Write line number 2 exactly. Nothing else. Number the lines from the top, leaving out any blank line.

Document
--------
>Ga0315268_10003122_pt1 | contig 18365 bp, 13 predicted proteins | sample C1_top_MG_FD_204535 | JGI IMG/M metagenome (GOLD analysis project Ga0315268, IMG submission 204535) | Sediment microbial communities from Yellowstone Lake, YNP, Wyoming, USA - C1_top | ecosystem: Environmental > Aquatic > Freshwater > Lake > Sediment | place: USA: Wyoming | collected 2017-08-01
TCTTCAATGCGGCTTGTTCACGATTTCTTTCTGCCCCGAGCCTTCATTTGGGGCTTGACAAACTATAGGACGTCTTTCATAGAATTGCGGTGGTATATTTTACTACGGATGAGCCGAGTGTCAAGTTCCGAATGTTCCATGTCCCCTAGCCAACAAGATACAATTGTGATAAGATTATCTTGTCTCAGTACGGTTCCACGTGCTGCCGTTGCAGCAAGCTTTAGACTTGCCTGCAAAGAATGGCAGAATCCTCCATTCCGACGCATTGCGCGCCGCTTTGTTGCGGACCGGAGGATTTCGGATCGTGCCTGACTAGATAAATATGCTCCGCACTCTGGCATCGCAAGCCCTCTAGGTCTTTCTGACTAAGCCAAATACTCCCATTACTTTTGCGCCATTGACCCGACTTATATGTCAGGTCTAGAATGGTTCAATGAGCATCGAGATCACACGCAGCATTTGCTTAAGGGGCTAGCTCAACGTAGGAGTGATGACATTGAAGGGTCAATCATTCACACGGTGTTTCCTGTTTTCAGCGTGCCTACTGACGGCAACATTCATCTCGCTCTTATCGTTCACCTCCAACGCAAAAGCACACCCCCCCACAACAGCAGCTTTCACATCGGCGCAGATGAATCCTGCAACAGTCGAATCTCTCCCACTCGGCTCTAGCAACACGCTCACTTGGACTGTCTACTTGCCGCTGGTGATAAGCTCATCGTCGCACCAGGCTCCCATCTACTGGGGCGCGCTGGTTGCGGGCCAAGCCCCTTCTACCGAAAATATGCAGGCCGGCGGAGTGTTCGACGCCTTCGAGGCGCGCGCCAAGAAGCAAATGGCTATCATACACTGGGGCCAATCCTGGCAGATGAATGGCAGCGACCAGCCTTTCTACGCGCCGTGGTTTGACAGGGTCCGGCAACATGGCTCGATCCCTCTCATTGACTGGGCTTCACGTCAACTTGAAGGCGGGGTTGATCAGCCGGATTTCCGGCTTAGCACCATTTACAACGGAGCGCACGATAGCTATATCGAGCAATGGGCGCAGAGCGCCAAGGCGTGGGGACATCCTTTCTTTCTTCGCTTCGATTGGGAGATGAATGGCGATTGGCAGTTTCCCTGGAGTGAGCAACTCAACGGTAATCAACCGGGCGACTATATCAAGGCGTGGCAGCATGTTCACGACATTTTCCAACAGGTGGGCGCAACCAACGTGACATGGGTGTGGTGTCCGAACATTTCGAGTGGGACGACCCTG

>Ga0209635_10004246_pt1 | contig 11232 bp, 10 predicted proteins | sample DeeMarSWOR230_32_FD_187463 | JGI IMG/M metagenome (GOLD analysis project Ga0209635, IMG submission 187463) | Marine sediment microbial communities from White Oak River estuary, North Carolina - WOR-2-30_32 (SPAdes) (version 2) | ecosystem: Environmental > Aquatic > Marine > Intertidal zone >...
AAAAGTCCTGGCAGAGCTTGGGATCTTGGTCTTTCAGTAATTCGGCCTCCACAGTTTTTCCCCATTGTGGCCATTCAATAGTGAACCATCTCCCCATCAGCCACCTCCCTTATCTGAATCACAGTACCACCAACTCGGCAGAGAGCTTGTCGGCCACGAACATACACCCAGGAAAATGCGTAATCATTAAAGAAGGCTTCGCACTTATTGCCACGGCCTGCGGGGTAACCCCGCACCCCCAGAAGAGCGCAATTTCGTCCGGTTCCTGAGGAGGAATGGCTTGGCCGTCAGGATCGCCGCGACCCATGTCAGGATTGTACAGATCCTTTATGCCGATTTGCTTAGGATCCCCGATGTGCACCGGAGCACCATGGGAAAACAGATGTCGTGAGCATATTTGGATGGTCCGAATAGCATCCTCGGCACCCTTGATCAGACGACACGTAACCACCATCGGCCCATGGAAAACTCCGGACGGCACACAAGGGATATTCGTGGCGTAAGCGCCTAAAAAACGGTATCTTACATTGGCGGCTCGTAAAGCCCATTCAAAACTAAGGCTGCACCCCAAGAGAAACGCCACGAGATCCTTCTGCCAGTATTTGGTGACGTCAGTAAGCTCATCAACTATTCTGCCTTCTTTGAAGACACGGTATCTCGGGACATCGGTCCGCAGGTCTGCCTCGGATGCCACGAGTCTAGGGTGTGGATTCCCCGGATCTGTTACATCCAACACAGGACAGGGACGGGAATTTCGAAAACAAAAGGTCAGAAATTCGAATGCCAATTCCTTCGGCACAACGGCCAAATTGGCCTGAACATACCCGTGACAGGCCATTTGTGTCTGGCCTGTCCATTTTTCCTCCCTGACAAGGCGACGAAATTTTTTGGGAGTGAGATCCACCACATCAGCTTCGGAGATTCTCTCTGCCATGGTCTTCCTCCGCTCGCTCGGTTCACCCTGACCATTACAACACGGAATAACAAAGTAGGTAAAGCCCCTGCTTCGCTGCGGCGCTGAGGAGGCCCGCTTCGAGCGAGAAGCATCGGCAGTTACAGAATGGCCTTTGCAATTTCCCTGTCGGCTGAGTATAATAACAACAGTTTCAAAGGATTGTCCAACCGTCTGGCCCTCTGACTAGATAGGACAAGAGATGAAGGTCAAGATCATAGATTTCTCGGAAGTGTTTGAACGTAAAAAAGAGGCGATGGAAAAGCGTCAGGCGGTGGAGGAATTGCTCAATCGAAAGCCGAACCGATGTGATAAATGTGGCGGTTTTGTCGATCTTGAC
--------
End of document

TCTTCAATGCGGCTTGTTCACGATTTCTTTCTGCCCCGAGCCTTCATTTGGGGCTTGACAAACTATAGGACGTCTTTCATAGAATTGCGGTGGTATATTTTACTACGGATGAGCCGAGTGTCAAGTTCCGAATGTTCCATGTCCCCTAGCCAACAAGATACAATTGTGATAAGATTATCTTGTCTCAGTACGGTTCCACGTGCTGCCGTTGCAGCAAGCTTTAGACTTGCCTGCAAAGAATGGCAGAATCCTCCATTCCGACGCATTGCGCGCCGCTTTGTTGCGGACCGGAGGATTTCGGATCGTGCCTGACTAGATAAATATGCTCCGCACTCTGGCATCGCAAGCCCTCTAGGTCTTTCTGACTAAGCCAAATACTCCCATTACTTTTGCGCCATTGACCCGACTTATATGTCAGGTCTAGAATGGTTCAATGAGCATCGAGATCACACGCAGCATTTGCTTAAGGGGCTAGCTCAACGTAGGAGTGATGACATTGAAGGGTCAATCATTCACACGGTGTTTCCTGTTTTCAGCGTGCCTACTGACGGCAACATTCATCTCGCTCTTATCGTTCACCTCCAACGCAAAAGCACACCCCCCCACAACAGCAGCTTTCACATCGGCGCAGATGAATCCTGCAACAGTCGAATCTCTCCCACTCGGCTCTAGCAACACGCTCACTTGGACTGTCTACTTGCCGCTGGTGATAAGCTCATCGTCGCACCAGGCTCCCATCTACTGGGGCGCGCTGGTTGCGGGCCAAGCCCCTTCTACCGAAAATATGCAGGCCGGCGGAGTGTTCGACGCCTTCGAGGCGCGCGCCAAGAAGCAAATGGCTATCATACACTGGGGCCAATCCTGGCAGATGAATGGCAGCGACCAGCCTTTCTACGCGCCGTGGTTTGACAGGGTCCGGCAACATGGCTCGATCCCTCTCATTGACTGGGCTTCACGTCAACTTGAAGGCGGGGTTGATCAGCCGGATTTCCGGCTTAGCACCATTTACAACGGAGCGCACGATAGCTATATCGAGCAATGGGCGCAGAGCGCCAAGGCGTGGGGACATCCTTTCTTTCTTCGCTTCGATTGGGAGATGAATGGCGATTGGCAGTTTCCCTGGAGTGAGCAACTCAACGGTAATCAACCGGGCGACTATATCAAGGCGTGGCAGCATGTTCACGACATTTTCCAACAGGTGGGCGCAACCAACGTGACATGGGTGTGGTGTCCGAACATTTCGAGTGGGACGACCCTG